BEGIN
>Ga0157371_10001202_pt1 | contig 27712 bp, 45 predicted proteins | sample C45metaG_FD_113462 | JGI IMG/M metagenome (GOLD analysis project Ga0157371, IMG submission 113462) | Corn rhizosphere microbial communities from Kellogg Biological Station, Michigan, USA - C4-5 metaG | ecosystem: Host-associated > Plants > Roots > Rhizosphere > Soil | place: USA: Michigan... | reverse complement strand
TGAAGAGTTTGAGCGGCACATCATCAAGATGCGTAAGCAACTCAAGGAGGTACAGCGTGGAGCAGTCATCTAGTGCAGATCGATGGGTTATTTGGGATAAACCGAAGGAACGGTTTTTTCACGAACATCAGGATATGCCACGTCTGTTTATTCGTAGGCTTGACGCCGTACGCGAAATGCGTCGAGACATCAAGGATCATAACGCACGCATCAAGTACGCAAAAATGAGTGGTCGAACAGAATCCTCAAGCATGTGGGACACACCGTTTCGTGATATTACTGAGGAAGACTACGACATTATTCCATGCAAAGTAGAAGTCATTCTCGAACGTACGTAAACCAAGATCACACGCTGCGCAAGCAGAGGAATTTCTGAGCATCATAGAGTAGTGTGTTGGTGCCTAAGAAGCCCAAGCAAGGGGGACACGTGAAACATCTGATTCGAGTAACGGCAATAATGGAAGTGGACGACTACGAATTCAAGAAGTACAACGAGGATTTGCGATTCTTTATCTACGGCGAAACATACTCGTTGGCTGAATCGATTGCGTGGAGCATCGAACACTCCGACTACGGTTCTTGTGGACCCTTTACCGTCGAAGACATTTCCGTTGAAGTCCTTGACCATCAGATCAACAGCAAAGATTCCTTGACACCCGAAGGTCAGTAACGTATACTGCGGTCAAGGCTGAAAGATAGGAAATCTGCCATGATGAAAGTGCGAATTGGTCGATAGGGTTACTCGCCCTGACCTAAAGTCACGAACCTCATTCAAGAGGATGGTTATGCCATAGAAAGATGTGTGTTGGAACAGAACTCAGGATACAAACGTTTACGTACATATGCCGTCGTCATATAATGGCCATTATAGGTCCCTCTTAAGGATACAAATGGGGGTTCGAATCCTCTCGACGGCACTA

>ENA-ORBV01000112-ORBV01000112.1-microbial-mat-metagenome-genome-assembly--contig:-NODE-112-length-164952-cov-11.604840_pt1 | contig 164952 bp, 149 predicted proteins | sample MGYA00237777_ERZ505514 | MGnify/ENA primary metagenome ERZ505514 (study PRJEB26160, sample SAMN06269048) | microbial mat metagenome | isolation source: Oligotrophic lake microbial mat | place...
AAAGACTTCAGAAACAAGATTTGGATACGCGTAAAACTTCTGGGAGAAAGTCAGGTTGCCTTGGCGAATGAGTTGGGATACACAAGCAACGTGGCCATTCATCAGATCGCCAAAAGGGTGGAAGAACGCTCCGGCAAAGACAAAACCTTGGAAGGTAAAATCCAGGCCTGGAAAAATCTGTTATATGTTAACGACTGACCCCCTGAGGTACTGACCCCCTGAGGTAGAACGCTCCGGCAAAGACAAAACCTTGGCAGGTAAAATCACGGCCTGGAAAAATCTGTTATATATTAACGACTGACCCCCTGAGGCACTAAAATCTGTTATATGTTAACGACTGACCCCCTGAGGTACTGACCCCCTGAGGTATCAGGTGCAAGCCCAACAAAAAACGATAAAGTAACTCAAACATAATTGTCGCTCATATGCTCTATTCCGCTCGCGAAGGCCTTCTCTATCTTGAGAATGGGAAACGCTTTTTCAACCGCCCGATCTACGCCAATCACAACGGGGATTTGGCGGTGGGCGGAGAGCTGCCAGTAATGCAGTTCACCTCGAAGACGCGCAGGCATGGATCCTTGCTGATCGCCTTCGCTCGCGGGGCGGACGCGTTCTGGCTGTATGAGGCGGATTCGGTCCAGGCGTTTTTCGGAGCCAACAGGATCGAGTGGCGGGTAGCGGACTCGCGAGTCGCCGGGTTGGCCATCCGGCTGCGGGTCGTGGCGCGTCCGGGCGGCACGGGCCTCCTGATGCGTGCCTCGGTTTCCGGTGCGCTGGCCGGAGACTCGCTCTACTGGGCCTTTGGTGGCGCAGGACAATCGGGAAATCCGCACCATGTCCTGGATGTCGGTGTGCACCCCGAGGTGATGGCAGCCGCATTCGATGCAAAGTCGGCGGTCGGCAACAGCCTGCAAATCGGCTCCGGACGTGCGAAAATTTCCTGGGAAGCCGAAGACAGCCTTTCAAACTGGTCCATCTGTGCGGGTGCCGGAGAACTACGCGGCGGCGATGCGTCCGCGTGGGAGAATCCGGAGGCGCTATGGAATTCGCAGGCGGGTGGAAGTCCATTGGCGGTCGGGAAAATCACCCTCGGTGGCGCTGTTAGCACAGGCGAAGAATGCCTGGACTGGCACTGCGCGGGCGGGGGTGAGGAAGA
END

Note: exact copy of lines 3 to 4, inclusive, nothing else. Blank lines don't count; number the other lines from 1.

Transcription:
>ENA-ORBV01000112-ORBV01000112.1-microbial-mat-metagenome-genome-assembly--contig:-NODE-112-length-164952-cov-11.604840_pt1 | contig 164952 bp, 149 predicted proteins | sample MGYA00237777_ERZ505514 | MGnify/ENA primary metagenome ERZ505514 (study PRJEB26160, sample SAMN06269048) | microbial mat metagenome | isolation source: Oligotrophic lake microbial mat | place...
AAAGACTTCAGAAACAAGATTTGGATACGCGTAAAACTTCTGGGAGAAAGTCAGGTTGCCTTGGCGAATGAGTTGGGATACACAAGCAACGTGGCCATTCATCAGATCGCCAAAAGGGTGGAAGAACGCTCCGGCAAAGACAAAACCTTGGAAGGTAAAATCCAGGCCTGGAAAAATCTGTTATATGTTAACGACTGACCCCCTGAGGTACTGACCCCCTGAGGTAGAACGCTCCGGCAAAGACAAAACCTTGGCAGGTAAAATCACGGCCTGGAAAAATCTGTTATATATTAACGACTGACCCCCTGAGGCACTAAAATCTGTTATATGTTAACGACTGACCCCCTGAGGTACTGACCCCCTGAGGTATCAGGTGCAAGCCCAACAAAAAACGATAAAGTAACTCAAACATAATTGTCGCTCATATGCTCTATTCCGCTCGCGAAGGCCTTCTCTATCTTGAGAATGGGAAACGCTTTTTCAACCGCCCGATCTACGCCAATCACAACGGGGATTTGGCGGTGGGCGGAGAGCTGCCAGTAATGCAGTTCACCTCGAAGACGCGCAGGCATGGATCCTTGCTGATCGCCTTCGCTCGCGGGGCGGACGCGTTCTGGCTGTATGAGGCGGATTCGGTCCAGGCGTTTTTCGGAGCCAACAGGATCGAGTGGCGGGTAGCGGACTCGCGAGTCGCCGGGTTGGCCATCCGGCTGCGGGTCGTGGCGCGTCCGGGCGGCACGGGCCTCCTGATGCGTGCCTCGGTTTCCGGTGCGCTGGCCGGAGACTCGCTCTACTGGGCCTTTGGTGGCGCAGGACAATCGGGAAATCCGCACCATGTCCTGGATGTCGGTGTGCACCCCGAGGTGATGGCAGCCGCATTCGATGCAAAGTCGGCGGTCGGCAACAGCCTGCAAATCGGCTCCGGACGTGCGAAAATTTCCTGGGAAGCCGAAGACAGCCTTTCAAACTGGTCCATCTGTGCGGGTGCCGGAGAACTACGCGGCGGCGATGCGTCCGCGTGGGAGAATCCGGAGGCGCTATGGAATTCGCAGGCGGGTGGAAGTCCATTGGCGGTCGGGAAAATCACCCTCGGTGGCGCTGTTAGCACAGGCGAAGAATGCCTGGACTGGCACTGCGCGGGCGGGGGTGAGGAAGA